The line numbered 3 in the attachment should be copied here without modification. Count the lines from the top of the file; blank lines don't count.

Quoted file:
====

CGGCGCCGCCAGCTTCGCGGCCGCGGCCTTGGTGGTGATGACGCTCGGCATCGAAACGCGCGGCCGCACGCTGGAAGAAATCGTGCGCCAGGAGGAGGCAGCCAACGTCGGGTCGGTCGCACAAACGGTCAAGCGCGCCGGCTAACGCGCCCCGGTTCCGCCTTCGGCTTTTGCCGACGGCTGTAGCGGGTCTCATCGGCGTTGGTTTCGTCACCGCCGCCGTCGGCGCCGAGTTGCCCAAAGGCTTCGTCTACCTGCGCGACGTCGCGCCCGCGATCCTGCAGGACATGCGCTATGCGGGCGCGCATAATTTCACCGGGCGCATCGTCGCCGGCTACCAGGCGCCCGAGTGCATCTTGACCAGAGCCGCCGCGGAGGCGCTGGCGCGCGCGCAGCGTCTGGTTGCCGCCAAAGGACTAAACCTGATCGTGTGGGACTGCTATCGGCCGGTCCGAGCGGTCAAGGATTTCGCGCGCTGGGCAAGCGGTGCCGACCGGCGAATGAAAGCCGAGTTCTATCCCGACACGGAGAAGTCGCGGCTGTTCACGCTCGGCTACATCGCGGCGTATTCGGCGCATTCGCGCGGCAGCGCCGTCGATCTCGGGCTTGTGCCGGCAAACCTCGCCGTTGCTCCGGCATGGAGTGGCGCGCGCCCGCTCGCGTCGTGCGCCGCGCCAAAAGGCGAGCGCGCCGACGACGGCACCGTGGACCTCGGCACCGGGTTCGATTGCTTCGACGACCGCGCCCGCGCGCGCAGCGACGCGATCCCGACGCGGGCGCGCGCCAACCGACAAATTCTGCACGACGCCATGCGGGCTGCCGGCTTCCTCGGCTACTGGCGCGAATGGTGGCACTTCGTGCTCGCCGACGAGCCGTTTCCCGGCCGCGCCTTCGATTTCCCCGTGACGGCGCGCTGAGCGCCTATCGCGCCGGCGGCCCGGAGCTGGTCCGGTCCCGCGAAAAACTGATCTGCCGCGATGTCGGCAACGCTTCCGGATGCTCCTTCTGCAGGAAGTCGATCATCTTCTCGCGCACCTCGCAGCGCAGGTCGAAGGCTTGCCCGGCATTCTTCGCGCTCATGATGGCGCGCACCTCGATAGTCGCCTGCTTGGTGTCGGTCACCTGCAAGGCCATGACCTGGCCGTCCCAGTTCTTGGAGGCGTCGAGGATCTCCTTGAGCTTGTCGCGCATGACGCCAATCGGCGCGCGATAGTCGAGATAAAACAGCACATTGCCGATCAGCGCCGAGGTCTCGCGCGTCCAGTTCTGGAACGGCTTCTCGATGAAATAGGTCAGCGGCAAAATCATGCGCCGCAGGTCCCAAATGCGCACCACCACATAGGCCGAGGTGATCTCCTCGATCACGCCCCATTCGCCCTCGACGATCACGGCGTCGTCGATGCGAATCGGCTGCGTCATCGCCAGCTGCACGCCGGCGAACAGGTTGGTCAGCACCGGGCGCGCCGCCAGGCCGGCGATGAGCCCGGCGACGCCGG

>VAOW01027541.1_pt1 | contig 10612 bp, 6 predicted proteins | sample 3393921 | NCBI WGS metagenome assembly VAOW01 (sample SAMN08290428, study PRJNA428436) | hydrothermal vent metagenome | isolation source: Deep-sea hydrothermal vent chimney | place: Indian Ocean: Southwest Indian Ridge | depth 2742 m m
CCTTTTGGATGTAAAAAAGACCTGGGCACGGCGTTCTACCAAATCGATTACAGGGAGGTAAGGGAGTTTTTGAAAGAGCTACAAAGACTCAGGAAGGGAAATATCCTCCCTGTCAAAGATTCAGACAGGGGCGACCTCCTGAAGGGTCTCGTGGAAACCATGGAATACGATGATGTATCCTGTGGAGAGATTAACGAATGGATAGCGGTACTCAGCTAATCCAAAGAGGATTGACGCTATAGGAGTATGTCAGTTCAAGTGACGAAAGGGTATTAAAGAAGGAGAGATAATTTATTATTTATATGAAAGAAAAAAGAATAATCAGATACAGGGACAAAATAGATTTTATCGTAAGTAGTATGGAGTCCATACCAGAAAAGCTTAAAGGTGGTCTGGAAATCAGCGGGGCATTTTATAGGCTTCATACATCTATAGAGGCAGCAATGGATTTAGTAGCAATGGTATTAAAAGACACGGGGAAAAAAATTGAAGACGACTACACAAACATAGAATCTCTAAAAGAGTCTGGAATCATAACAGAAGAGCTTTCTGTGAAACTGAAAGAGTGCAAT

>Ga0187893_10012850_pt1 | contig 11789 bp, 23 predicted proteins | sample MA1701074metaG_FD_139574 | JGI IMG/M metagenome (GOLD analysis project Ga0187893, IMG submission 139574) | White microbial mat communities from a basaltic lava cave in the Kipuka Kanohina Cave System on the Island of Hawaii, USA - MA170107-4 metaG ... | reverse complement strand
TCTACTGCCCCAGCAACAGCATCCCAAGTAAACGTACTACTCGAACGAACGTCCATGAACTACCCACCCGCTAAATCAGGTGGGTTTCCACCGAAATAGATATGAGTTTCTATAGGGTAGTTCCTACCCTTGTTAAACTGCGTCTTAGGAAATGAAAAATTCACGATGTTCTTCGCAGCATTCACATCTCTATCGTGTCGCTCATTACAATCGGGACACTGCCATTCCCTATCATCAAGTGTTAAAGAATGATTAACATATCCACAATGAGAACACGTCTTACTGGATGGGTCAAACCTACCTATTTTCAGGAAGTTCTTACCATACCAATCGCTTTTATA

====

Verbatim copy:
CCTTTTGGATGTAAAAAAGACCTGGGCACGGCGTTCTACCAAATCGATTACAGGGAGGTAAGGGAGTTTTTGAAAGAGCTACAAAGACTCAGGAAGGGAAATATCCTCCCTGTCAAAGATTCAGACAGGGGCGACCTCCTGAAGGGTCTCGTGGAAACCATGGAATACGATGATGTATCCTGTGGAGAGATTAACGAATGGATAGCGGTACTCAGCTAATCCAAAGAGGATTGACGCTATAGGAGTATGTCAGTTCAAGTGACGAAAGGGTATTAAAGAAGGAGAGATAATTTATTATTTATATGAAAGAAAAAAGAATAATCAGATACAGGGACAAAATAGATTTTATCGTAAGTAGTATGGAGTCCATACCAGAAAAGCTTAAAGGTGGTCTGGAAATCAGCGGGGCATTTTATAGGCTTCATACATCTATAGAGGCAGCAATGGATTTAGTAGCAATGGTATTAAAAGACACGGGGAAAAAAATTGAAGACGACTACACAAACATAGAATCTCTAAAAGAGTCTGGAATCATAACAGAAGAGCTTTCTGTGAAACTGAAAGAGTGCAAT